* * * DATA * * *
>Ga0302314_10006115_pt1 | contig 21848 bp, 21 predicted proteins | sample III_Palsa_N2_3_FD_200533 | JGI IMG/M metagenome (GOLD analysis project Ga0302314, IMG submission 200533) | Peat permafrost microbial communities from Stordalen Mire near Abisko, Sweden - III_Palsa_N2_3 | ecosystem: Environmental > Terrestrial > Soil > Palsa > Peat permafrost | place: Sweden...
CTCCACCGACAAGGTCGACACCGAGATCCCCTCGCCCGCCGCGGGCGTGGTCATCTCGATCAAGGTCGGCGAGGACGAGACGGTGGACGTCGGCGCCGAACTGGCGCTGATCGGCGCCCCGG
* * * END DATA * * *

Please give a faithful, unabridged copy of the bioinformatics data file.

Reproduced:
>Ga0302314_10006115_pt1 | contig 21848 bp, 21 predicted proteins | sample III_Palsa_N2_3_FD_200533 | JGI IMG/M metagenome (GOLD analysis project Ga0302314, IMG submission 200533) | Peat permafrost microbial communities from Stordalen Mire near Abisko, Sweden - III_Palsa_N2_3 | ecosystem: Environmental > Terrestrial > Soil > Palsa > Peat permafrost | place: Sweden...
CTCCACCGACAAGGTCGACACCGAGATCCCCTCGCCCGCCGCGGGCGTGGTCATCTCGATCAAGGTCGGCGAGGACGAGACGGTGGACGTCGGCGCCGAACTGGCGCTGATCGGCGCCCCGG